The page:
Before we learned about pruning tomato plants, we had some trouble. Larger tomatoes, especially, did not ripen up properly. They weren't getting enough light and air. Many tomato plant ills are water borne, and therefore good ventillation can help stave off problems.
At Cedar Circle Farm in East Thetford, VT, my husband watched a pruning demonstration. "They're ruthless," he said. "On an overgrown plant, even beautiful looking green fruits are lopped right off, if they're growing in the wrong place." Ouch. Tough love.
Before learning about tomato pruning, I had assumed that a tomato plant needed all of its leaves to stay strong and healthy. But that's not at all true.
Here's what we learned:
- Find the lowest branch with buds / fruits. Except for the branch of greenery immediately below it, cut off every branch below those.
- Any greenery that is touching the ground should be trimmed off, either at the trunk stem, or half way out the branch.
- Every tomato plant needs to have a clearly identified main trunk, which should be supported. Secondary branches should be trimmed such that they do not touch the ground.
- Cut out all suckers. A sucker is a branch which emerges from the crotch between the trunk and a branch.
See that little extra growth between the trunk & branch?
The result is plants which look scrawnier. But the fruits can get air and light, which discourages bacteria and mildew from accumulating.
I have written about my general rule: Never Make Just One Lasagna. Yet it is easy, especially before 7:30 AM, and before drinking the first coffee of the day, to forget even the wisest rules. Once in awhile I buy frozen waffles for children who are very tired of cheerios and toast with peanut butter. But I don't buy them often. The organic brands are quite expensive.
Because school is almost out, and my kids are sick to death with the whole process, I finally wised up. I made a double batch of waffles, and froze half of them. My freezer contains waffles for two more hasty mornings, made with my whole wheat recipe to my own specifications. And I'm positive they're a whole lot cheaper than the commercial frozen product I sometimes buy.
If you make your own:
- I like my waffles brown and crispy, but I underbake the ones I plan to freeze. Leave yourself room to crisp them up in the toaster without burning.
- Freeze them flat, after which you can stack them any way you wish. But if you're not careful to keep them flat, they will freeze in torqued shapes which may not want to fit into the slots of your toaster.
- Put a piece of waxed paper between them, so they don't stick together.
- This is a great way to use up that quart of buttermilk you bought for the occasion.
Now if I could only find a way to make three days worth of packed lunches at a time...
A Giveaway That Won't End Up In the Trash. We Hope.Last summer, the season that my boys turned 6 and 8, I told them we were done with goodie bags. "I just don't want to perpetuate the plastic junk," I told them. "We're going to give everyone a book instead."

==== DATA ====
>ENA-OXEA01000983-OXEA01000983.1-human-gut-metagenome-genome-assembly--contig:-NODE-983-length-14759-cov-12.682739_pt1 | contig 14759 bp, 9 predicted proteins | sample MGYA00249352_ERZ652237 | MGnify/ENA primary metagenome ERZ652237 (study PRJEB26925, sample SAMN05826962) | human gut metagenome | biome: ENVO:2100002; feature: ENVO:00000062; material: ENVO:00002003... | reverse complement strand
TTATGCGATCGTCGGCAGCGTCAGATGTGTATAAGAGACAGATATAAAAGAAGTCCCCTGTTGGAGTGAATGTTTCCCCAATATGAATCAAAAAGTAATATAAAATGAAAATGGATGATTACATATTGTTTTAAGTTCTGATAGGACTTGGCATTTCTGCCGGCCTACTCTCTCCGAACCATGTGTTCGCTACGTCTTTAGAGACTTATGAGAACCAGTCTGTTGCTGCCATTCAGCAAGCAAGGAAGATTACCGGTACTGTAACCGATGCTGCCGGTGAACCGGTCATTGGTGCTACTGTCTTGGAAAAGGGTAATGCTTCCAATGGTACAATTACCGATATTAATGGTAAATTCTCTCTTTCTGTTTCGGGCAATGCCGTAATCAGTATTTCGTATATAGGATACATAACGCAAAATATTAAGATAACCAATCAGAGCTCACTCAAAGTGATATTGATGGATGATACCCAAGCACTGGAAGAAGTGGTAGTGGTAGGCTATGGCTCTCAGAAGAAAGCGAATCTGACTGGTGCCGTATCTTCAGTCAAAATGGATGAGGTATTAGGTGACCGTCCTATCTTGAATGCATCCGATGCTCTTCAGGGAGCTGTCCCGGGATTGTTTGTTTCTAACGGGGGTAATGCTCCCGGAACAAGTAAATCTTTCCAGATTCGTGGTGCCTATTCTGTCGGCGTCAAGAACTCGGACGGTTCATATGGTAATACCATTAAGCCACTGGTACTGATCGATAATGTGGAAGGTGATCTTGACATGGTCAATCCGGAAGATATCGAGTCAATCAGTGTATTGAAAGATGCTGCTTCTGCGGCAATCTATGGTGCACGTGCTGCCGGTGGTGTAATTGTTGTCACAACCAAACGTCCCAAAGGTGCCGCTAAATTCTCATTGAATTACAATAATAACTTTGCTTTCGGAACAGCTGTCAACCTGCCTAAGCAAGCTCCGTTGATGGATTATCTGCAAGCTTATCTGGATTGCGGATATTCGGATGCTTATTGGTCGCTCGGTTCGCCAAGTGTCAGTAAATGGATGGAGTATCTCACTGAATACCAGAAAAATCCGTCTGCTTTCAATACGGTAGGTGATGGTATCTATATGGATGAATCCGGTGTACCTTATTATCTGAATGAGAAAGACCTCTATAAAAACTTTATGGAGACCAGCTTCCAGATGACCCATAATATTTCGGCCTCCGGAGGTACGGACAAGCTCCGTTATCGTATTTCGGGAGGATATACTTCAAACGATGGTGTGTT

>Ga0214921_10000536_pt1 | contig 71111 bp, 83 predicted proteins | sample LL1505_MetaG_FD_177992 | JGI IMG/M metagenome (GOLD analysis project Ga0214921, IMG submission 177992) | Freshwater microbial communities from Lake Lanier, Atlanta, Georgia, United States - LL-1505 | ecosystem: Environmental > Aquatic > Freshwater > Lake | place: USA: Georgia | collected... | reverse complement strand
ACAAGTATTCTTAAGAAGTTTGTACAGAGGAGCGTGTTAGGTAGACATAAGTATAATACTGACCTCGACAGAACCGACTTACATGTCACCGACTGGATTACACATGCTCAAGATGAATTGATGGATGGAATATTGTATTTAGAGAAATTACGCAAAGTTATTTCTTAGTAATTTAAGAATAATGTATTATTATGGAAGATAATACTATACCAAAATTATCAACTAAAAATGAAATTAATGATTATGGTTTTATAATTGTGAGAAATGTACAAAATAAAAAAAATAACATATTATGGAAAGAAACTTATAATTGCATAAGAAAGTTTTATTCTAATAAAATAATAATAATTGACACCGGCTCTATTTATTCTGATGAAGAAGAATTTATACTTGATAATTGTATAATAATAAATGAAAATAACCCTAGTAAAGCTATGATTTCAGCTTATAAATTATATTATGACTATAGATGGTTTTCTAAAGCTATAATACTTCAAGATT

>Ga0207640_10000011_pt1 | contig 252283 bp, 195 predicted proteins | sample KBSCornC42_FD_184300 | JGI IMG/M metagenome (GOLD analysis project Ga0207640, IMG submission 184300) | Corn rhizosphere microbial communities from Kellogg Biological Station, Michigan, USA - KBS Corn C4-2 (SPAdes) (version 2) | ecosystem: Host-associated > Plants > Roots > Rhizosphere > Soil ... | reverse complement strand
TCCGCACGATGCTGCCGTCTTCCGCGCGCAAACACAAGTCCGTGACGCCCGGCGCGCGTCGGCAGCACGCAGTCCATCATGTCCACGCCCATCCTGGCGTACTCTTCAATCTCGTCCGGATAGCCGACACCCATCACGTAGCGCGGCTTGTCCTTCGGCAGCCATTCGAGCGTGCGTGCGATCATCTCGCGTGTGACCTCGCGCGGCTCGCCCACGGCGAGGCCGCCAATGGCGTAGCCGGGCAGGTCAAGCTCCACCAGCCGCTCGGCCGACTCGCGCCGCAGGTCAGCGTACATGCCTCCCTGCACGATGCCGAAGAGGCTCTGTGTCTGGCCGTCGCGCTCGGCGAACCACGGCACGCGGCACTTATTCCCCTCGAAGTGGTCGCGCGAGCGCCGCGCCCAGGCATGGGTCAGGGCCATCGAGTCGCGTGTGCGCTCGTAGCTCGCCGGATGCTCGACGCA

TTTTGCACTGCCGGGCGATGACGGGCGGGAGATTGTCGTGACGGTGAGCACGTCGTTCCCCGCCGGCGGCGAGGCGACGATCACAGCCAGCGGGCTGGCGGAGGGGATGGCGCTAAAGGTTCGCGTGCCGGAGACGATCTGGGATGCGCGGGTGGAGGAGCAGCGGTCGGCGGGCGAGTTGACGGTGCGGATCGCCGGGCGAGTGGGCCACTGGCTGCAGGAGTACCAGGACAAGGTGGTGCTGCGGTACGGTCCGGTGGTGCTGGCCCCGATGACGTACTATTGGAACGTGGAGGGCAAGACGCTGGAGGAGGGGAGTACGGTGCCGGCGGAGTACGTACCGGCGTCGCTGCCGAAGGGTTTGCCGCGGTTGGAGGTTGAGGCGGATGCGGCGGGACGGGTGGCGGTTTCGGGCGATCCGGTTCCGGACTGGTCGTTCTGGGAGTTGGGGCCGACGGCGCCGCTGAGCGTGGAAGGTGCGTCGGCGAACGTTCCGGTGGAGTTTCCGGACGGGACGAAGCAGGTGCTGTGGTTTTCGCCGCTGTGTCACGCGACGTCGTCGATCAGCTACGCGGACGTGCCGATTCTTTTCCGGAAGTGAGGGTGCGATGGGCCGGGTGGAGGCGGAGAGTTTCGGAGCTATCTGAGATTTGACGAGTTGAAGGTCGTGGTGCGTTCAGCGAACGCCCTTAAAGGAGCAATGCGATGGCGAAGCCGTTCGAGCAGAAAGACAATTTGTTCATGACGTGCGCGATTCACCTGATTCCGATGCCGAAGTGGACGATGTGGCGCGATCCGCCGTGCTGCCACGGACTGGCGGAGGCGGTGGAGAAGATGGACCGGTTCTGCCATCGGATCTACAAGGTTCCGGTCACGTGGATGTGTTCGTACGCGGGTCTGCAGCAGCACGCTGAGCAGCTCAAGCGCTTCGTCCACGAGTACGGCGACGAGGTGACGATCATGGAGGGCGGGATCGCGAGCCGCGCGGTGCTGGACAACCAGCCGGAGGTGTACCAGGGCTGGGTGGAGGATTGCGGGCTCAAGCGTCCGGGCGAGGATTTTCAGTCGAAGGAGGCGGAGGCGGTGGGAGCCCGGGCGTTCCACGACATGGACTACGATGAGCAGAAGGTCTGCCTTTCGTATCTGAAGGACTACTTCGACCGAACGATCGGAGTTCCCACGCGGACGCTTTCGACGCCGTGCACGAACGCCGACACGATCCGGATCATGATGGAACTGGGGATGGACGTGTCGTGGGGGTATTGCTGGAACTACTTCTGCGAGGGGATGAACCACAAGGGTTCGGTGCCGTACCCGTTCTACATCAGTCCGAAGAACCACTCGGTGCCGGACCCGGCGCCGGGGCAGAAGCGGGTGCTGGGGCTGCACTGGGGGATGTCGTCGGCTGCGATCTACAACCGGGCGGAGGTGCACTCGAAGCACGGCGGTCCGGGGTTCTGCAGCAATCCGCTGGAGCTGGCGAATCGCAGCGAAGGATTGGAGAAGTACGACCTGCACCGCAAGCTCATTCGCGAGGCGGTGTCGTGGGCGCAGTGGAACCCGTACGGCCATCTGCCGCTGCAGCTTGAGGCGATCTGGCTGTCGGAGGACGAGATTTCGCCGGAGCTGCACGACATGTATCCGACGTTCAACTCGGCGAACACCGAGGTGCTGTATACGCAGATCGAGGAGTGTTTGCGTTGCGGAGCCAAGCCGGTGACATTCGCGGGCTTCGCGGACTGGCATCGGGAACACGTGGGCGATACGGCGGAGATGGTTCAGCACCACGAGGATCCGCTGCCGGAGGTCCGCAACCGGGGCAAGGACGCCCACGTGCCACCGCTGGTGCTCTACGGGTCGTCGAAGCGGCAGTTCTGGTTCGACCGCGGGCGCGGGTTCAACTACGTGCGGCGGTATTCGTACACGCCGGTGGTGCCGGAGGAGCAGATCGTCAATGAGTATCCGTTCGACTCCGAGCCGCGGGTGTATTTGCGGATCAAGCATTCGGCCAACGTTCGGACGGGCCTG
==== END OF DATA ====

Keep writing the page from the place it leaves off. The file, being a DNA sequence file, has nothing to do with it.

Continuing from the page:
There were, unfortunately, grumbles.
In order to ban goodie bags, it is important first to understand why they hold such appeal. The joy is all in the discovery. When those small hands first hold that bag, anything at all could be inside. Oh, the variety! The discovery! But one day later (and sometimes sooner than that) all that treasure is on the floor of your home. And unless mucho money is spent, the things in that back are sub-standard. There may be an underwhelming box of crayons, or a bouncy ball, or a molded plastic figure. Or candy.
So to try to capture a bit of this magic, my turning-8-year-old I bought a stack of "Choose Your Own Adventure" books. They are published by a little Vermont company, and many of the titles are the same as when I was reading them.* We wrapped them in different papers, and nobody knew what title they were getting until they opened them at the end of the party.
My younger son was trickier, because not all the kindergarteners read (including my own.) But then we happened to find a paper airplane book to give away, and peace reigned in the kingdom.
This year, I stuck to the same No Goody Bags policy. My now-9-year-old and I chose sketchbooks. I found a dozen fancy-feeling hardback books at Blick.com. We personalized them with each child's name on the title page.
Et voila! A gift we can be proud of.
*Dating myself! Again.
It's finally strawberry season here in the north woods. To celebrate, I made Whole Wheat Strawberry Shortcake.
Now, I'm all in favor of whole grains. But I don't default to whole wheat for everything. It's nuttier, sweeter flavor does not always work best. But for strawberry shortcake, it's divine. It adds a layer of flavor that is missing from many commercial preparation. (And it adds it without any effort at all.) I use white whole-wheat flour from King Arthur because it maintains the proper pastry texture.
1.5 cups white whole-wheat flour
scant 1/4 cup sugar
1 teaspoon baking powder
1/4 teaspoon salt
1/4 teaspoon baking soda
1/3 cup butter (5.5 tablespoons)
1 egg, slightly beaten
1/2 cup sour cream
2 tablespoons milk
4-6 cups sliced strawberries